Dissertation/Thesis Abstract

Perceiving Contempt: Does Video Stimulate a More Accurate Measure Among Native English Speakers?
by Domangue, Kimberly A., M.S., University of Louisiana at Lafayette, 2015, 106; 1592538
Abstract (Summary)

This study sought to determine whether using video stimuli instead of traditional static stimuli would produce better recognition rates of the seven universal human emotions. In an online experiment, native English-speaking respondents were shown either photographs or video clips of actors performing these seven emotions, with particular focus on contempt, which has proven difficult for native English speakers to recognize reliably. Results showed that video did not produce better recognition rates for contempt or any other universal emotion. The results do not mean that the use of video stimuli in emotion judgment research is better or worse than using traditional still images, but it does indicate how video stimuli might be expected to perform in future studies.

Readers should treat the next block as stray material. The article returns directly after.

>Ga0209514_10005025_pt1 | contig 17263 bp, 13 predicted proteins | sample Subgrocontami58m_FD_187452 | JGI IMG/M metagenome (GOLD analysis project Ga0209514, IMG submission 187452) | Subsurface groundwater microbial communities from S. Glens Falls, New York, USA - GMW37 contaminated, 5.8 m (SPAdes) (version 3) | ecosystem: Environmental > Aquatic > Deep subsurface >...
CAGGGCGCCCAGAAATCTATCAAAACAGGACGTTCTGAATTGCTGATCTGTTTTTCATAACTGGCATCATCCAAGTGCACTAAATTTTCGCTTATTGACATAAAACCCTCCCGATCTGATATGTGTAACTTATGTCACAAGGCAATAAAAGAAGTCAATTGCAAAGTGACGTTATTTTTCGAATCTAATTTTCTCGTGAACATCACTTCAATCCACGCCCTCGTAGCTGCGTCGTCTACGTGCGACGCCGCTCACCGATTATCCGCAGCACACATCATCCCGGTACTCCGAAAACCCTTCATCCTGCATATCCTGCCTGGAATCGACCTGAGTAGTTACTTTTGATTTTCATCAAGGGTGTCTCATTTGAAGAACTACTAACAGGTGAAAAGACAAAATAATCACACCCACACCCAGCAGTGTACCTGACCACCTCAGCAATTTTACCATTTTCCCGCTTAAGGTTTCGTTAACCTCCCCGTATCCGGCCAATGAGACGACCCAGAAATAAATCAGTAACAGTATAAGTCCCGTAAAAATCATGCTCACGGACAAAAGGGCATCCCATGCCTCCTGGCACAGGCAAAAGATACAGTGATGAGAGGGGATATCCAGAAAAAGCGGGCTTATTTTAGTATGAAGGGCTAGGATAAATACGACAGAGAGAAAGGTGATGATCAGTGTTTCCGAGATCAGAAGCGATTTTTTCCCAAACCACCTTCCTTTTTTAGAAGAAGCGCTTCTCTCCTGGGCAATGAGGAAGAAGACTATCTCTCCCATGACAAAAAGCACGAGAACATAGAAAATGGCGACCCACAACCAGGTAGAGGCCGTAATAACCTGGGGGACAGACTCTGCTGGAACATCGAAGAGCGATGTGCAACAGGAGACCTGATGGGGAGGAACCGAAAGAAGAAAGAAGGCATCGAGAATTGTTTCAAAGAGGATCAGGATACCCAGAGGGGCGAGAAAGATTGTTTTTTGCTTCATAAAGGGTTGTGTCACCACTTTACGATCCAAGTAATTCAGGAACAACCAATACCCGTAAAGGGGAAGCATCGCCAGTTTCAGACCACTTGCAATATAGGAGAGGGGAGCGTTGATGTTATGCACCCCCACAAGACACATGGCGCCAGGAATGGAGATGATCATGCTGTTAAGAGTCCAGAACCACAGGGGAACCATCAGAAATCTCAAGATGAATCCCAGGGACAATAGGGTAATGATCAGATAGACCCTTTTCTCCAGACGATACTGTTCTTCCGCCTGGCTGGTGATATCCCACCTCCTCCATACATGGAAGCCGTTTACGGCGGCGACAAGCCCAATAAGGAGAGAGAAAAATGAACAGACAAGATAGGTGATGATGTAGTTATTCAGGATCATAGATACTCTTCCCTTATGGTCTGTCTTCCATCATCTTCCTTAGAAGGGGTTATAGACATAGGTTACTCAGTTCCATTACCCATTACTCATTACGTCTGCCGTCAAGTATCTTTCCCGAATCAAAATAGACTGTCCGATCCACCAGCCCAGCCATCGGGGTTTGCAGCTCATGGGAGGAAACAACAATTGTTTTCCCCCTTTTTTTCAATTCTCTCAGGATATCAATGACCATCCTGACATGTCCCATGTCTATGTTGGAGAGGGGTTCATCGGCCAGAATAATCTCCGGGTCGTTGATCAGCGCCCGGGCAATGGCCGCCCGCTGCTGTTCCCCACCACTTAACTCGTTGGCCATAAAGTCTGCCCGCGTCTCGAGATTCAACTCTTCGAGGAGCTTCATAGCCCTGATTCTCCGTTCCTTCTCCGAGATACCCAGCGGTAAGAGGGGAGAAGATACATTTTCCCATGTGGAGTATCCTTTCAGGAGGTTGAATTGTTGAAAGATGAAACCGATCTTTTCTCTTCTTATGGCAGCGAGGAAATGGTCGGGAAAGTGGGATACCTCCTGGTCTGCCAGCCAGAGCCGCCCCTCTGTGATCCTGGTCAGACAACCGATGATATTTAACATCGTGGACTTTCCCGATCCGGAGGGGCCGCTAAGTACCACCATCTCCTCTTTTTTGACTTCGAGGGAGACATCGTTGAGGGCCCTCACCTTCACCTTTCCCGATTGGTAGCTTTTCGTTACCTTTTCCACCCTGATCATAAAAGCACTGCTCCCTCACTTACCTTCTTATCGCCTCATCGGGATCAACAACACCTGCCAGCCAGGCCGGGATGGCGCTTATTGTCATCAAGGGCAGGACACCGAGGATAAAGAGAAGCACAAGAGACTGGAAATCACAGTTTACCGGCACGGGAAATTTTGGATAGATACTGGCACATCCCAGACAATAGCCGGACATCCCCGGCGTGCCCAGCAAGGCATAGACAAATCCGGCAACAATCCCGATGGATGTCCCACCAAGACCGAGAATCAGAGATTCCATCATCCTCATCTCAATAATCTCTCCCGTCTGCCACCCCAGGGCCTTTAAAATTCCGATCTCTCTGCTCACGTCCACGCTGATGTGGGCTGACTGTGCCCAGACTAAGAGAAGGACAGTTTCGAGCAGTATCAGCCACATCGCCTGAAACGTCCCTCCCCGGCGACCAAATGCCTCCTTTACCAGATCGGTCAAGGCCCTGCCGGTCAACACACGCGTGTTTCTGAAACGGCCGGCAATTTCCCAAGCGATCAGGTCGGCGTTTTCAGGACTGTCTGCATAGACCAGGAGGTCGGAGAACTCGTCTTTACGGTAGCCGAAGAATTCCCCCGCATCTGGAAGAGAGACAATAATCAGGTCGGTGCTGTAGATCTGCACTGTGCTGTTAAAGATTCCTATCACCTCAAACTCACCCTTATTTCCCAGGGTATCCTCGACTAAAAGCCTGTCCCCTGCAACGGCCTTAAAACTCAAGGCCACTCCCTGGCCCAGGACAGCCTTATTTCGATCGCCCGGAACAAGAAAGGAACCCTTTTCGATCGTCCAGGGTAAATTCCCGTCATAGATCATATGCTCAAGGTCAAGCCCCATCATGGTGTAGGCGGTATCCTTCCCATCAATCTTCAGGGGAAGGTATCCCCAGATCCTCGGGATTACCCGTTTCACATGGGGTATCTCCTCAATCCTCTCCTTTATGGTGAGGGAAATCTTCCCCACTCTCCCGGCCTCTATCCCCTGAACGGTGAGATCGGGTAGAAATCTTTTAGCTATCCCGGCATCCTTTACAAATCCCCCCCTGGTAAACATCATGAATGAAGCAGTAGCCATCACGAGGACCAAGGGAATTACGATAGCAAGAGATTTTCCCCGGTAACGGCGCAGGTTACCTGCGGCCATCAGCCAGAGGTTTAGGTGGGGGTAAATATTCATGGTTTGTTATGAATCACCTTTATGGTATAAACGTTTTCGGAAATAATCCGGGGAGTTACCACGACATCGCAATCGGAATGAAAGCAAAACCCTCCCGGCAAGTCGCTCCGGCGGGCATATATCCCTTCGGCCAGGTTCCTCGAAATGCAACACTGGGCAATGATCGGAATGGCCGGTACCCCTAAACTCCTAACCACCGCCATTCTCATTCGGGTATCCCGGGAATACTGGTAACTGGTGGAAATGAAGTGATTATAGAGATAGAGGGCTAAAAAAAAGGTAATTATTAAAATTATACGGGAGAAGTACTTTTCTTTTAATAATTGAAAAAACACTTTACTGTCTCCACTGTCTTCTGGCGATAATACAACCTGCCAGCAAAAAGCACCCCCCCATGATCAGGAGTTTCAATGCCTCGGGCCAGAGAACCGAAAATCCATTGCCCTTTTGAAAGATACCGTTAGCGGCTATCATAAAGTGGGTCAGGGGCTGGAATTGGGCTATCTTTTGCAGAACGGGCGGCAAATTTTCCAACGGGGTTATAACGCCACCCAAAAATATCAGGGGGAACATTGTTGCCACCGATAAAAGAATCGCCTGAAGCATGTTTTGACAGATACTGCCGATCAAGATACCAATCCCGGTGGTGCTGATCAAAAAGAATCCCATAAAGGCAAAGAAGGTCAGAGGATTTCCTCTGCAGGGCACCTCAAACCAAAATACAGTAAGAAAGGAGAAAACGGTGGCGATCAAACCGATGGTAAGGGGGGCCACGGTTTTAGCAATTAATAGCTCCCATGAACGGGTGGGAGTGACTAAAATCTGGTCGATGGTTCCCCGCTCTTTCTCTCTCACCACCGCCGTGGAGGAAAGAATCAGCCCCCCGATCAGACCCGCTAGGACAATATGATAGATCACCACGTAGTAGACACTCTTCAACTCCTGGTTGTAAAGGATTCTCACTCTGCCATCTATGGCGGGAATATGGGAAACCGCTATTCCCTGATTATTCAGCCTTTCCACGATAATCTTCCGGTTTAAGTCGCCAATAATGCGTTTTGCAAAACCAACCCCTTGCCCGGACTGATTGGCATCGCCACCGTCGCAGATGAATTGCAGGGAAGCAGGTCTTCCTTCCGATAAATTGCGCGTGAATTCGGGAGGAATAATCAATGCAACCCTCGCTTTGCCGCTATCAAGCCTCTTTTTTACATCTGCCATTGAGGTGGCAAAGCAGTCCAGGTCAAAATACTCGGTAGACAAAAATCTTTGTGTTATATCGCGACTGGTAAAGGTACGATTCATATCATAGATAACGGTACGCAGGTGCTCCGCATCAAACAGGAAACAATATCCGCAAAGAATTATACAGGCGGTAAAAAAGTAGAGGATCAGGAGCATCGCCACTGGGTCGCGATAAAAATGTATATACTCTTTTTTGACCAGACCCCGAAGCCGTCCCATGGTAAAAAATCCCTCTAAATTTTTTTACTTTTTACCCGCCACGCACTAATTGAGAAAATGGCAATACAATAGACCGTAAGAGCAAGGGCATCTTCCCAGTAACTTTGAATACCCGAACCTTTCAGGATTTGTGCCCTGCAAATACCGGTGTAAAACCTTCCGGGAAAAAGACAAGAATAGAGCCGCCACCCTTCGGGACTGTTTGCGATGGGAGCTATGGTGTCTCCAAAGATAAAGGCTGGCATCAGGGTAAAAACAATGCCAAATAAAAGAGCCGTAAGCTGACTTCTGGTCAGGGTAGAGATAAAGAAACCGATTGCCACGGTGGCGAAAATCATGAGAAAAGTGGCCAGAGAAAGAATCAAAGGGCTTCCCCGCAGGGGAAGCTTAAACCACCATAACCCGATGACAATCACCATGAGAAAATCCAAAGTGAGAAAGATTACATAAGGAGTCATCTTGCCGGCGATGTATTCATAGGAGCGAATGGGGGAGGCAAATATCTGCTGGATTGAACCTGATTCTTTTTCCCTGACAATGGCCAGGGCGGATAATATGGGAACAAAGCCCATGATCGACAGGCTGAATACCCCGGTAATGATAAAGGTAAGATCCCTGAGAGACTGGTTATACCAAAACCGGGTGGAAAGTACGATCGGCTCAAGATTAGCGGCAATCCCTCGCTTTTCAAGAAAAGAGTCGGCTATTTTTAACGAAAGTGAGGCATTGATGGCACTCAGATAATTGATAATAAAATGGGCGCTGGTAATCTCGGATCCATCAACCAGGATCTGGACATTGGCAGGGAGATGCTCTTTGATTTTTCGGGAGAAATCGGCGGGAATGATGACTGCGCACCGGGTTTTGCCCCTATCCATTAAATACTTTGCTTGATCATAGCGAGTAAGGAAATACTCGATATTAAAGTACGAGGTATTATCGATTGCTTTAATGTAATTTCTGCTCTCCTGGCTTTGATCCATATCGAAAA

Supplemental Files

Some files may require a special program or browser plug-in. More Information

Indexing (document details)
Advisor: Maher, Thomas Michael
Commitee: Brown, Amy L., Dinu, Lucian F.
School: University of Louisiana at Lafayette
Department: Communication
School Location: United States -- Louisiana
Source: MAI 54/06M(E), Masters Abstracts International
Subjects: Communication, Experimental psychology, Cognitive psychology
Keywords: Contempt, Emotion, Facial expressions of emotion, Pattern recognition, Universal emotions, Video perception
Publication Number: 1592538
ISBN: 978-1-321-87805-9
Copyright © 2021 ProQuest LLC. All rights reserved. Terms and Conditions Privacy Policy Cookie Policy